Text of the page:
“We found no evidence of a growing trend,” says Mark Appelbaum, PhD, emeritus professor of psychology at the University of California, San Diego and chair of the APA task force that produced the report. “Our analysis, covering the period from 2009 to 2013, produced an effect size that was very similar to the ones obtained in previous meta-analyses of earlier research. The purpose of a meta-analysis is to look at patterns cross a body of research. This reduces the chance of focusing on one or two studies that do not represent the findings as a whole. The link between gaming and aggression has actually been remarkably consistent over time. We stand by the task force report.”
“The reason they didn't find a trend is simply because they decided to exclude most null studies from their analyses,” Ferguson told me. “There absolutely is a growing trend toward more null studies. The APA simply excluded the studies that would show the trend. This is a serious bias issue with their analysis.”
I also asked the APA about the open letter and its communication with the group of 238 scholars. Specifically, I inquired as to whether any of them had been solicited for participation.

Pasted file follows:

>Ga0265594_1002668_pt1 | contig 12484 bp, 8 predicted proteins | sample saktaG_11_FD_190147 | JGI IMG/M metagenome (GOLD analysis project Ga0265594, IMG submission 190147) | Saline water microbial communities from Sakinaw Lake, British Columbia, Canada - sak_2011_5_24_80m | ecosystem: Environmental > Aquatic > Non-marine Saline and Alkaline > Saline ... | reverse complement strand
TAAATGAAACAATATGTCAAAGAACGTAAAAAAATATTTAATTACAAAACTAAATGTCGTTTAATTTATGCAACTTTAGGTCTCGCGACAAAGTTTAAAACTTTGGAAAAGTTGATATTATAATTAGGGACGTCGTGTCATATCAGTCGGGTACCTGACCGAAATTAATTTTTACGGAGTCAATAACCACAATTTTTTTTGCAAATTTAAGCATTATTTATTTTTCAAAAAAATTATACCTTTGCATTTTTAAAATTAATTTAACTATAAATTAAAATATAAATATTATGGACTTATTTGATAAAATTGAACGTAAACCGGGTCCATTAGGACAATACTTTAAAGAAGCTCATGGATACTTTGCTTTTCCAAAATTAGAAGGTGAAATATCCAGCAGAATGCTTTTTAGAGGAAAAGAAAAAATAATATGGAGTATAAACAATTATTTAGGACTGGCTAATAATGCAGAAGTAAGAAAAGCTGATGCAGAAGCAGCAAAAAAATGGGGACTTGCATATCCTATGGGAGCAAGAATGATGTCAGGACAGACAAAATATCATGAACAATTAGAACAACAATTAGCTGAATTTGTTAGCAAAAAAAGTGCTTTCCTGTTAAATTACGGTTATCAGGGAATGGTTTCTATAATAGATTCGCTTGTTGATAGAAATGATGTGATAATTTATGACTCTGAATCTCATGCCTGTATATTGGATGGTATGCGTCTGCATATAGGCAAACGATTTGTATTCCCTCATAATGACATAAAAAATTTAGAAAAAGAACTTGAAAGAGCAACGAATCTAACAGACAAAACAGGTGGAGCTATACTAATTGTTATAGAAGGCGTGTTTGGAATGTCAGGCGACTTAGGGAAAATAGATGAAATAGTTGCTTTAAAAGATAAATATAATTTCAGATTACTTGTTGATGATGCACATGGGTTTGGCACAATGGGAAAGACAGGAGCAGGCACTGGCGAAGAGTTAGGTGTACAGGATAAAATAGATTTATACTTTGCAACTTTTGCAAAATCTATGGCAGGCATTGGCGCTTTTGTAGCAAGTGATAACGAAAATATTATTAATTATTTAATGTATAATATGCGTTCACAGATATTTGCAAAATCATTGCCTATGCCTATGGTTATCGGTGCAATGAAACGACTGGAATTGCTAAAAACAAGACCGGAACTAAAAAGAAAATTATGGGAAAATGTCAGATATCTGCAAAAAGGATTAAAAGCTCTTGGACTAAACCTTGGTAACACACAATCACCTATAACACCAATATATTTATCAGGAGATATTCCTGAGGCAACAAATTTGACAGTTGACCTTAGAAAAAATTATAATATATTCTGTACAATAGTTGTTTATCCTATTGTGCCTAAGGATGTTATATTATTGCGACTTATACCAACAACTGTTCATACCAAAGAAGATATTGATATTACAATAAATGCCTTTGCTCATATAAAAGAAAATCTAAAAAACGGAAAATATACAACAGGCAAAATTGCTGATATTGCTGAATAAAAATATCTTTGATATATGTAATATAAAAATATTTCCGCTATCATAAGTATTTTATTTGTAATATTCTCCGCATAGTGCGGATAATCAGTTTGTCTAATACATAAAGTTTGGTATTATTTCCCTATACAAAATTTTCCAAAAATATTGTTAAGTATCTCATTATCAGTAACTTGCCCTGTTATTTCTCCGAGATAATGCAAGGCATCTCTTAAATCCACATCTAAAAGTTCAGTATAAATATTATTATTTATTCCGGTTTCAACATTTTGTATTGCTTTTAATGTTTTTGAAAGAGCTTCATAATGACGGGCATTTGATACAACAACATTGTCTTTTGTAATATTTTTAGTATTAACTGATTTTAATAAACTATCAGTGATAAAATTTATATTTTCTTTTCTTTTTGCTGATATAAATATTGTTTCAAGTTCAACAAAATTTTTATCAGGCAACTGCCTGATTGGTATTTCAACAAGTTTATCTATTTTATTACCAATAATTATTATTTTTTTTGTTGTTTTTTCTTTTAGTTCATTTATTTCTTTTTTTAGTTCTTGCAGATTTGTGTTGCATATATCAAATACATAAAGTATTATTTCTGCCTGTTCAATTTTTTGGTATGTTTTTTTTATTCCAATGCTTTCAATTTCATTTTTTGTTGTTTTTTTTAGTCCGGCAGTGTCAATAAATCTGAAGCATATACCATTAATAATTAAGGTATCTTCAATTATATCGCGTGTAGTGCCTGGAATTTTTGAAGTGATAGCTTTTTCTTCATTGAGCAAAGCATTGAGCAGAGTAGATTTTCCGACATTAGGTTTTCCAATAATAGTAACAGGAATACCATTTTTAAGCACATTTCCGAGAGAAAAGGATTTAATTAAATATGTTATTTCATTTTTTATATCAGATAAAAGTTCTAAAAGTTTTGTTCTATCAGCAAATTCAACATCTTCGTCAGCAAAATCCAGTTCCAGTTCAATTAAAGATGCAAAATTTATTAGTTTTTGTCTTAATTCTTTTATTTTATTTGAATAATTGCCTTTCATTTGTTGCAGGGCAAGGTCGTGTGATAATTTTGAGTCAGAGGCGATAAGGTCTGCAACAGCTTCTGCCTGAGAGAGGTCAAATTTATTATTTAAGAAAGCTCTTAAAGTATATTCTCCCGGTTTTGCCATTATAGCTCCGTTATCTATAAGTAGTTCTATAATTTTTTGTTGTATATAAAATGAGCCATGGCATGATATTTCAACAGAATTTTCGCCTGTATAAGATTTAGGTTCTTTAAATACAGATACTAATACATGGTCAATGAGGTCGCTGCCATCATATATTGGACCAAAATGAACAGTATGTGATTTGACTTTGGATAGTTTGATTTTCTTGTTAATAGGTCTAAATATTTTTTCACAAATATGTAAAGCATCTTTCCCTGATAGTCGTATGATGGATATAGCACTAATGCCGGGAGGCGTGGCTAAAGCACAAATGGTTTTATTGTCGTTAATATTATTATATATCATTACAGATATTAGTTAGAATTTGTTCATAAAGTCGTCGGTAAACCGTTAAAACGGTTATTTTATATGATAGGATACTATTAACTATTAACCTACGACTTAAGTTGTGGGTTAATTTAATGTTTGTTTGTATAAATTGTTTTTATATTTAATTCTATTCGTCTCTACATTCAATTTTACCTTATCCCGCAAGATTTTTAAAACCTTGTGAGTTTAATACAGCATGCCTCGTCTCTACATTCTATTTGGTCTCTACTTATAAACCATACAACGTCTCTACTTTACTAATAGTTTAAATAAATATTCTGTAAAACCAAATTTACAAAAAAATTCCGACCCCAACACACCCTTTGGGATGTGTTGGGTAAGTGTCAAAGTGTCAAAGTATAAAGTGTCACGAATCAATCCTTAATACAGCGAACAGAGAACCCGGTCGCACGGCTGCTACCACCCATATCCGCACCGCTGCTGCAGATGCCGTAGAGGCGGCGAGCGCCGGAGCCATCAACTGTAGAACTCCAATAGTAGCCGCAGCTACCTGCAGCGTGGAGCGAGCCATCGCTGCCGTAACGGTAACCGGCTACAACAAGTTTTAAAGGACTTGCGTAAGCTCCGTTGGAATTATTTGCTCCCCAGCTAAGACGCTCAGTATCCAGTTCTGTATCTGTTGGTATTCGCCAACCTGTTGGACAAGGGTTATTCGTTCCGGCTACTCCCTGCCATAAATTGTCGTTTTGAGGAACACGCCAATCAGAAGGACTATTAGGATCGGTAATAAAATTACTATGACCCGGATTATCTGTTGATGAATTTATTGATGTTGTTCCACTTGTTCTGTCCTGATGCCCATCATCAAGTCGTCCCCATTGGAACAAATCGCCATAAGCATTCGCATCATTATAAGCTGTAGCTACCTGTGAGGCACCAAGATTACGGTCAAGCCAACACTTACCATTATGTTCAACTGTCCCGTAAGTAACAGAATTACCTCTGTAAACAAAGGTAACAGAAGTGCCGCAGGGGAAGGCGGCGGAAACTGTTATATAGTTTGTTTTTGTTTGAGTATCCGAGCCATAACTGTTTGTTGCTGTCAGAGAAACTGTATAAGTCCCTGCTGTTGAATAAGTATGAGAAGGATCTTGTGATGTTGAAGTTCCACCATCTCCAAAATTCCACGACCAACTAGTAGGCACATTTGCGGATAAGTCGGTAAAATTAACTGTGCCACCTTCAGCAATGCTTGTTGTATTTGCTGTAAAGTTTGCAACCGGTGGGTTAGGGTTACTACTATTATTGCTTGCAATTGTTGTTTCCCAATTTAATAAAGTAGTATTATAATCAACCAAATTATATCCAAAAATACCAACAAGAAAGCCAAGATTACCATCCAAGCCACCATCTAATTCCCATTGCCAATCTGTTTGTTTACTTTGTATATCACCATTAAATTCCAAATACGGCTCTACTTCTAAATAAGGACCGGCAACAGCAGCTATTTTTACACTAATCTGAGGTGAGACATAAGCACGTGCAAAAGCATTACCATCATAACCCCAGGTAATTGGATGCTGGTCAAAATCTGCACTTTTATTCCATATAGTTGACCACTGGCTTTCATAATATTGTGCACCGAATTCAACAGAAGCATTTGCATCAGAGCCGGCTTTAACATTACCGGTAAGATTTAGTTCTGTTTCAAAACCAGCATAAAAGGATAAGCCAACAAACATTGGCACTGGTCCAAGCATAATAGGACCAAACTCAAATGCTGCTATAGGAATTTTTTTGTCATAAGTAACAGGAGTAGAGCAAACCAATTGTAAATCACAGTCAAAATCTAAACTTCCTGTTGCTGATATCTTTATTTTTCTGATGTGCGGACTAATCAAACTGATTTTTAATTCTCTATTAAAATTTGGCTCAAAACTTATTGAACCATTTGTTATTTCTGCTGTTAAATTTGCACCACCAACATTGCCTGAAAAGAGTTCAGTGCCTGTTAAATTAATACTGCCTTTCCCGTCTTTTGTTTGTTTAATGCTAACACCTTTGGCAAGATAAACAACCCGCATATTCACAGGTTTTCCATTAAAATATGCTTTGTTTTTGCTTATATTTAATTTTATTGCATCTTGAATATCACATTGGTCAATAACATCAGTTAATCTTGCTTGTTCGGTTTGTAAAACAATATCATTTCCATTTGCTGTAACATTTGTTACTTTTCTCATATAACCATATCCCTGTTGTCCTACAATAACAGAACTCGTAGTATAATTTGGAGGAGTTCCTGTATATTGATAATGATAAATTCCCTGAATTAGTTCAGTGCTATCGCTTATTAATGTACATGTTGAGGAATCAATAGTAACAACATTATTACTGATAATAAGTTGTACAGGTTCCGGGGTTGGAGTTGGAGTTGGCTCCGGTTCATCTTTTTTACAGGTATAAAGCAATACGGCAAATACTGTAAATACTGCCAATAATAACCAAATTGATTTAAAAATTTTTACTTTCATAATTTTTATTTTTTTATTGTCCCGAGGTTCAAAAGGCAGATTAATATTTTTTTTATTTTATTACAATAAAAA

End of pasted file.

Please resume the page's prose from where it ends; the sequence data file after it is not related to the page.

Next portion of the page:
“The task force had already been formed and had completed the work of identifying the literature to be reviewed and were in the process of that review before it received the letter in question,” Appelbaum told me. My second question about whether any of those individuals had been approached to participate in the first place went unanswered.
When I approached Ferguson to address the timing, he expressed his beliefs that the APA wasn’t interested in a comprehensive or objective study. “They had two years to incorporate [the open letter] or even talk to us, but they chose to do nothing,” he says. “I think had they been serious about an objective review they should have reached out to such a large group of scholars. That they didn't fits a larger pattern of the APA excluding other scholars from conclusions made that appear to benefit them. This was evidenced in the Hoffman report on their involvement in torture and the same pattern is evident here.”
Should there be any further developments in this story, we’ll update.
While the APA’s responses help put clearer definition around its methodology, Ferguson and his peers have questioned the very foundation of the study. Ferguson claims exclusion of certain segments of the psychology community (many of whom are members of the APA). I’m not trained in psychology, and I can’t speak to the merits of either side. What I can suggest is that when reviewing evidence of this nature, it’s important to remember that academic communities are not monolithic.